Lawyers' Matching Problem (joint with Kemal Kivanc Akoz, Emre Dogan and Onur Kesten)

We study pairwise-stable matchings of lawyers to indigent litigants. In this setting a negative externality arises: assigning a better lawyer to a litigant harms the opposing litigant and their lawyers. We characterize conditions under which stable matchings exist, and show that they correspond to situations in which the cases are primarily differentiated by the advantage they give to one of the sides, but some cases attract more media attention than others. We show that in any stable matching strong lawyers face weak opponents. We show that pairwise-stable matchings are efficient, but may not belong to the core.


JEL: C78, D62

Should lawyers lie to their clients? Biased expertise in negotiations

(previous title: "Negotiations, Expertise and Strategic Misinformation")

R & R   American Law and Economics Review

A plaintiff suffers harm of random value from a defendant. The informed defendant proposes a settlement to the uninformed plaintiff who additionally receives cheap-talk advice from her informed attorney. The attorney can be biased towards or against a trial.  A small bias against the trial does not change the outcome of the negotiation. A small bias towards the trial improves the outcome for the plaintiff.  The bias may depend on the contract signed by the plaintiff and the attorney. When,  the costs of litigation for the plaintiff are large, and the value of the harm is likely to be large, a contingency fee contract is signed and the attorney is biased against the trial. Otherwise, an hourly fee contract is signed and the attorney is biased for the trial. Contracts resulting in no bias are never signed.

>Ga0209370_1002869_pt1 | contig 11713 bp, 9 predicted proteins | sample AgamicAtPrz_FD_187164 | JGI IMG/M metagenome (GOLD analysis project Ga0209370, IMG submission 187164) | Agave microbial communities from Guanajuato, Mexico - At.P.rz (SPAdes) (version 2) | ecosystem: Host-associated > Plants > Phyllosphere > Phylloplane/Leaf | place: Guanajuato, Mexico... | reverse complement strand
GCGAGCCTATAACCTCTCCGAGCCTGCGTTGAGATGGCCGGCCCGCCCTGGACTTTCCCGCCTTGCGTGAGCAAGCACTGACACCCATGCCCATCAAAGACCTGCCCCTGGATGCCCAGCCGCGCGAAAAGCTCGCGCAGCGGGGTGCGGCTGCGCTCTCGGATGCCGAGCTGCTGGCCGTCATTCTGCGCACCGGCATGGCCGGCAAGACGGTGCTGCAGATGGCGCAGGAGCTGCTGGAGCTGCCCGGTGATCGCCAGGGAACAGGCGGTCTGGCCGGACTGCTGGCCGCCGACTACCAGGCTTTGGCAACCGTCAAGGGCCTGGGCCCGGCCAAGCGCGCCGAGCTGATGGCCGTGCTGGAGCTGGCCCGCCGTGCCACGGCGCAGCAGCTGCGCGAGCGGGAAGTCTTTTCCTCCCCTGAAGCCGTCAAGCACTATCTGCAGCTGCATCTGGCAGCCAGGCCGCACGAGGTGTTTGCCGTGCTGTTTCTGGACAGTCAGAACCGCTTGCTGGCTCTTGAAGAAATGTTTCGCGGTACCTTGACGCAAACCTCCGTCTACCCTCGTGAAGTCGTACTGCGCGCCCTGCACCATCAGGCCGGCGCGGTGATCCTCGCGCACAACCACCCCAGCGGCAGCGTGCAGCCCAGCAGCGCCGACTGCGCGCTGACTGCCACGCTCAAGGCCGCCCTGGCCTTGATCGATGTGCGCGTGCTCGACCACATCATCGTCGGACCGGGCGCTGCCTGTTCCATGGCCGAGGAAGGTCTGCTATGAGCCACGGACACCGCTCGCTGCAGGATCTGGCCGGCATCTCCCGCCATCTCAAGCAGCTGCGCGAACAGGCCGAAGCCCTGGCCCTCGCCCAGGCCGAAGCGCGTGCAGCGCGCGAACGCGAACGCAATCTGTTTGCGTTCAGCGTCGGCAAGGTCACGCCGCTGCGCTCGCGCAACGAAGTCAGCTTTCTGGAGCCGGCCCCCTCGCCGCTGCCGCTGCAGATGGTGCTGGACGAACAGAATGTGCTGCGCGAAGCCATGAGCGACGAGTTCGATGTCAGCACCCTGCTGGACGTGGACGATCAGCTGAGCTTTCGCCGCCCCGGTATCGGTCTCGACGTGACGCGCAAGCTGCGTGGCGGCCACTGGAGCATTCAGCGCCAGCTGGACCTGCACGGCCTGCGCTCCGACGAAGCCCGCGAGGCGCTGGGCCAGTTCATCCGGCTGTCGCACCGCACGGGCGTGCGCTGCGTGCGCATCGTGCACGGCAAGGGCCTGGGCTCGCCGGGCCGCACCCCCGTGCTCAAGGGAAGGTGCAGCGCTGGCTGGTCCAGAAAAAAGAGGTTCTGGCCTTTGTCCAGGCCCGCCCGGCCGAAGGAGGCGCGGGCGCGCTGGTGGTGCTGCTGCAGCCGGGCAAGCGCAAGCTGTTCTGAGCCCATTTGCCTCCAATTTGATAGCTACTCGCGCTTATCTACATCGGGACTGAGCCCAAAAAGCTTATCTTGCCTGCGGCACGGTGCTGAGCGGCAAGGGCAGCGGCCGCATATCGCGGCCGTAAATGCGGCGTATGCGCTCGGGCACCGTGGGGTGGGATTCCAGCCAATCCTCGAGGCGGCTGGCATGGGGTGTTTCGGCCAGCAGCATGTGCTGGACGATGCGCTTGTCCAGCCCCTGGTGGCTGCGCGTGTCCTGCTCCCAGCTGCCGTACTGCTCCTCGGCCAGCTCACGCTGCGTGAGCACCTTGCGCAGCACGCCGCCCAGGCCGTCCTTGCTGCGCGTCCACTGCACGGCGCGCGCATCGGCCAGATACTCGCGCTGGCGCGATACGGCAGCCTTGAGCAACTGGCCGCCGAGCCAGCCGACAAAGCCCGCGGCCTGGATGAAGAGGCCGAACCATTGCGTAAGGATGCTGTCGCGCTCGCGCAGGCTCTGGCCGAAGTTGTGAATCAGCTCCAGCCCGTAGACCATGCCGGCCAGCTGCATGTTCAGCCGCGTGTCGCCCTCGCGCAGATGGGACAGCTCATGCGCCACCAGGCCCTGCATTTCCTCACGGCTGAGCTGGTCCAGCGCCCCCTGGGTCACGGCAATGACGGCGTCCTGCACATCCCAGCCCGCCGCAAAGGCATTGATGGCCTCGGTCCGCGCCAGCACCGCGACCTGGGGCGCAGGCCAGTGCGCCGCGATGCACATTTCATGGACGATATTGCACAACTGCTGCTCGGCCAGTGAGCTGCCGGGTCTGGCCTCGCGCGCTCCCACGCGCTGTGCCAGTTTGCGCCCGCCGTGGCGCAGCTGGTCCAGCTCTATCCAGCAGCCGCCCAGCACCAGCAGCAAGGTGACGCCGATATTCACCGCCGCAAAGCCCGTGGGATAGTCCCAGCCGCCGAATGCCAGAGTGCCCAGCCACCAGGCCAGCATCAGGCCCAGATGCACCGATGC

Online Appendix

Old version of the paper (with continuous liability value) and its Online Appendix

JEL: D82, D83, D86, K41

Dynamics of Collective Litigation (joint with Andrés Espitia De la Hoz )

In collective litigations the outcome of the trial may depend on the number of litigants. In this paper, we study how collectives form and explore actions that the defendant can take to interfere in this process. We propose a dynamic model of litigation in which a defendant faces the arrival of plaintiffs over time and where the defendant is privately informed about the scope of the harm she has caused (e.g. how many consumers have been exposed to a defective product). We show that when all plaintiffs are strategic the defendant can completely avoid the formation of a collective. However, if some plaintiffs (exogenously) join the collective then strategic plaintiffs may also join. We compare the baseline, in which all settlements are public, to a setting where the privacy of settlements is endogenous. We show that use of private settlements can decrease expected payments for some plaintiffs but may increase payments to subsequent ones. The defendant gains on the possibility of settling the case secretly only if the plaintiffs prior about the scope of the harm is low. 

JEL: D82, D83, K41

Trust and  Network Formation (joint with: Juan Camilo Cardenas, Davide Pietrobon, Tomás Rodríguez Barraquer, and Tatiana Velasco)

We study whether trust towards strangers is a determinant of social networks among an incoming cohort of first-year undergraduate students. We employ an experiment and survey questions to measure students' trust before they have substantial chances to meet and socialize. After four months, during which the students have many opportunities to interact, we elicit five networks capturing different relationships between them. The students' initial levels of trust do not significantly predict the relationships they formed after four months. In contrast, time of exposure, similarity in socioeconomic status, and hometown are relevant determinants of relationship formation.

Online Appendix  

JEL: C80, D85, D90, D91, Z13